Utah closes potential loophole on AI-aided crimes

New laws soon go into effect that ensure Utahns can be held legally responsible if they use AI to commit crimes.
(Getty Images)

Starting next week, generative AI users in Utah can be held legally responsible if they use the technology to commit a crime or intentionally prompt it to commit an offense on their behalf.

The legislation, set to take effect on May 1, is part of a suite of new laws the Beehive State recently passed that target the misuse of generative AI by individuals and businesses. The new laws include AI disclosure mandates for political ads and clear definitions of what is considered personal data.

One law creates the Artificial Intelligence Policy Act, which states that “data generated by computer algorithms or statistical models” is not considered “personal data,” an important distinction under the Consumer Protection Act, which governs the private sector’s use of personal data and a Utah state resident’s right to be deleted.

It also requires any person or business that forces individuals to interact with generative AI as part of its service, such as via chatbots, to disclose that they are not interacting with a human being. If the technology assists in providing a license or state certification, the company must issue a disclosure at the start of the interaction.


Violators face the Division of Consumer Protection and the agency’s enforcement powers, which include financial penalties and additional AI fines of up $2,500 per violation.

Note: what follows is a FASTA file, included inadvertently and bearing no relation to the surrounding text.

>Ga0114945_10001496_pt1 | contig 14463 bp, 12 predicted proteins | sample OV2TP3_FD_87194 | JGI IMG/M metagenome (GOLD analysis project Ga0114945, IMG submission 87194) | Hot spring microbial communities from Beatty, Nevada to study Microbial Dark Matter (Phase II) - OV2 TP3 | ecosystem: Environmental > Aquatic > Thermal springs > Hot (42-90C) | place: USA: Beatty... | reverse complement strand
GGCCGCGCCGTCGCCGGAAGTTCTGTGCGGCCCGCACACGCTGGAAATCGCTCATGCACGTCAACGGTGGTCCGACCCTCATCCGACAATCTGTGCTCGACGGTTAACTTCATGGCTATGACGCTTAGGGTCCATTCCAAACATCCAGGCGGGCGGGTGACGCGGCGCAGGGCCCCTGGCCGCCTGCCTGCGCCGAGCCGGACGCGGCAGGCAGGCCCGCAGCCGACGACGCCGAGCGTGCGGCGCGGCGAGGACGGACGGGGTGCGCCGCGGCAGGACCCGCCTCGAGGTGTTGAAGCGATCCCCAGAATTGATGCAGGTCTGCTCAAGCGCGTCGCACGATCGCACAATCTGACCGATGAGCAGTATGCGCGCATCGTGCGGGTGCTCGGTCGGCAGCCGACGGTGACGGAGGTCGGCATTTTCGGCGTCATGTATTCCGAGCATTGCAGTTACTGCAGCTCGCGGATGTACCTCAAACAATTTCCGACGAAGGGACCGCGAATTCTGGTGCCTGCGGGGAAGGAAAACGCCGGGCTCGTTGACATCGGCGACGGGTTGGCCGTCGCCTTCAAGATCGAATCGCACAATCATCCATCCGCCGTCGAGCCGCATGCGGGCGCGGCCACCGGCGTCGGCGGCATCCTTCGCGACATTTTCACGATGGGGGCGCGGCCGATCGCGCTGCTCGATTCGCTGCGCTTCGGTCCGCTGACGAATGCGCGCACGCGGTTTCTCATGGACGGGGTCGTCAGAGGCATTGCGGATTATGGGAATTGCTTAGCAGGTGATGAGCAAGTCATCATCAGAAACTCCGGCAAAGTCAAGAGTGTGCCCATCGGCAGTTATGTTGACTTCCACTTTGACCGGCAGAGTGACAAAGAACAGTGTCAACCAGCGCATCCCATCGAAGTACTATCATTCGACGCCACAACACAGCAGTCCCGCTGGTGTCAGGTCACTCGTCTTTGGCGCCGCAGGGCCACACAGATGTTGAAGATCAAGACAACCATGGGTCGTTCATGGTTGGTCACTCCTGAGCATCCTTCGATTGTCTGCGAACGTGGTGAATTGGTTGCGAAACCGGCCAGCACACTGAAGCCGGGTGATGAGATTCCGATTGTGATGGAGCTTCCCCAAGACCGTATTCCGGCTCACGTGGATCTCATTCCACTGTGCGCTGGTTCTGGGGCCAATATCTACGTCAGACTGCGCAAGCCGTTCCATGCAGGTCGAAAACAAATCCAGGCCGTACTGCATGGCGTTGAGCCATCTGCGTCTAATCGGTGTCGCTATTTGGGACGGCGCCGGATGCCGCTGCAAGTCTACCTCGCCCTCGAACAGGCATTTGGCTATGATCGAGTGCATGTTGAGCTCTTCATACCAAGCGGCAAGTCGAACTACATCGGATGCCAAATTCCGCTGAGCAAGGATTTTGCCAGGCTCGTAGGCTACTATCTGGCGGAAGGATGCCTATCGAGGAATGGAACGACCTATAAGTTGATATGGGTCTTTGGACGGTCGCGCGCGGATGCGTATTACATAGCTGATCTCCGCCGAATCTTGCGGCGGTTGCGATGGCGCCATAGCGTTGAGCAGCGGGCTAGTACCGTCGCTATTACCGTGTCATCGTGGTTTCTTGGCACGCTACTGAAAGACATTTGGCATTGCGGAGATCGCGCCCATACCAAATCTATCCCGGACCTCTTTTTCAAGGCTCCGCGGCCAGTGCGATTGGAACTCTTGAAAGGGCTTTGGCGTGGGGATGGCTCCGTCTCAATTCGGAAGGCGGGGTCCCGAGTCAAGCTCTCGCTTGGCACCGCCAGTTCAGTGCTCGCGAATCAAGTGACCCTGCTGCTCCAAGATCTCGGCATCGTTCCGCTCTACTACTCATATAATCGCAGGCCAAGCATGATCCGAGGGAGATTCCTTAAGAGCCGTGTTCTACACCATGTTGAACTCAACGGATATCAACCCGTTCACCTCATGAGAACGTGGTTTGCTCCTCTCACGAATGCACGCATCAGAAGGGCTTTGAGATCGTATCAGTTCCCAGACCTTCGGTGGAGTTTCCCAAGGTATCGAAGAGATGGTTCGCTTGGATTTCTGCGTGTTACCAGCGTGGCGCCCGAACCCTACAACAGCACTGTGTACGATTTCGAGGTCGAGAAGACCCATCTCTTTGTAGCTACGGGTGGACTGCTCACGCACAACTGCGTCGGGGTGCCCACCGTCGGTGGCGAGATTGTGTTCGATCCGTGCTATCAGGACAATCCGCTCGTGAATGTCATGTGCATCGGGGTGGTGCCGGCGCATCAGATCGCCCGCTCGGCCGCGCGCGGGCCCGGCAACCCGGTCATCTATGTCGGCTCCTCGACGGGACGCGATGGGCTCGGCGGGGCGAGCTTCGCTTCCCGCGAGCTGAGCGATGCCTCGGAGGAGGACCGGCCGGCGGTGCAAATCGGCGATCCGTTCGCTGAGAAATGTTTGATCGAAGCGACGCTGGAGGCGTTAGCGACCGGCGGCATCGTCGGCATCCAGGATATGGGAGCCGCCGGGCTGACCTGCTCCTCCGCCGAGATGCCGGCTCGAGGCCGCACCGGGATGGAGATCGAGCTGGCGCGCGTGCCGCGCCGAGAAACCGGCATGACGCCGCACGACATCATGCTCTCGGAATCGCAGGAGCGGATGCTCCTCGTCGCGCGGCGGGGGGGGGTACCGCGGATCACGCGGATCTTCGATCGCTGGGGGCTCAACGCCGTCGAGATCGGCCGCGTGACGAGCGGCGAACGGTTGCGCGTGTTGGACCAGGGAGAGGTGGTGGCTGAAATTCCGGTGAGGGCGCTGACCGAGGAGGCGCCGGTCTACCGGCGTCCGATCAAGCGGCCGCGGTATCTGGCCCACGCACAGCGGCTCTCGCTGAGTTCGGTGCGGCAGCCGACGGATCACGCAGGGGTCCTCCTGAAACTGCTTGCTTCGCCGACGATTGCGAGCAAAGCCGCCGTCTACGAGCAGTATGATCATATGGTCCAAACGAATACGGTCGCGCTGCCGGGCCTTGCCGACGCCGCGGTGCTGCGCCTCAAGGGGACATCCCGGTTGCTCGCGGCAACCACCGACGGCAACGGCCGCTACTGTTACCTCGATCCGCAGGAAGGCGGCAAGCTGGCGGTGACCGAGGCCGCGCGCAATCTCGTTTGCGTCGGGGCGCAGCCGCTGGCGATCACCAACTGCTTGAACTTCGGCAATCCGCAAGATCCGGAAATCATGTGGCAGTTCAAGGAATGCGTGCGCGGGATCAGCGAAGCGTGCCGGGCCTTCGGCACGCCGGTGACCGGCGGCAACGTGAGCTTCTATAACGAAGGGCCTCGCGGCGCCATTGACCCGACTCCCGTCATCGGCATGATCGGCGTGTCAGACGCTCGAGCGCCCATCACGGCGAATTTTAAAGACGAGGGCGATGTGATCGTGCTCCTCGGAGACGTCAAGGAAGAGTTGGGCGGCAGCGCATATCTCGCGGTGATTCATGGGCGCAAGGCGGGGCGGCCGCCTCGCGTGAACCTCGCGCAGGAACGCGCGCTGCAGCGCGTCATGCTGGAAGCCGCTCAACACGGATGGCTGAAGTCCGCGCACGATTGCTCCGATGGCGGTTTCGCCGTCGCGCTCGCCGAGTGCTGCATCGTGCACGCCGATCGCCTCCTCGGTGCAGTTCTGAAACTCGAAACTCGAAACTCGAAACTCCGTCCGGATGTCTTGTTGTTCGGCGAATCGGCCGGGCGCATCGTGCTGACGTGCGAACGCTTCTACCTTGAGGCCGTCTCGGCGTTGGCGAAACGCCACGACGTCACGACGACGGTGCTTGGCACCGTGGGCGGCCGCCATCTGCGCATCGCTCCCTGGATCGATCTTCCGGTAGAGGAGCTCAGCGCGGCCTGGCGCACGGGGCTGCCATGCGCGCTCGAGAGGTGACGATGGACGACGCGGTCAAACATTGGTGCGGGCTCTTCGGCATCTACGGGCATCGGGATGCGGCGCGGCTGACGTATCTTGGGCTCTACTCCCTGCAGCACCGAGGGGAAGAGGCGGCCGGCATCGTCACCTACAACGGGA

Another new law requires political parties, candidate campaign committees, political action committees, political issues committees and individuals to disclose if they used generative AI to create audio or visual content about an election or ballot proposition. The label must include a disclaimer stating that the content is generated by AI, identify the original producer of the content by initial, and list the subsequent content created by artificial intelligence.

Wisconsin, Florida, Michigan and several other states have enacted similar legislation in an attempt to curb potential misinformation ahead of the 2024 presidential election.

Failure to disclose the use of AI risks a civil penalty of $1,000 per violation. However, people or businesses that solely provide the generative AI technology used to the create political content are exempt, and only its sponsors are liable.

Sophia Fox-Sowell

Written by Sophia Fox-Sowell

Sophia Fox-Sowell reports on artificial intelligence, cybersecurity and government regulation for StateScoop. She was previously a multimedia producer for CNET, where her coverage focused on private sector innovation in food production, climate change and space through podcasts and video content. She earned her bachelor’s in anthropology at Wagner College and master’s in media innovation from Northeastern University.

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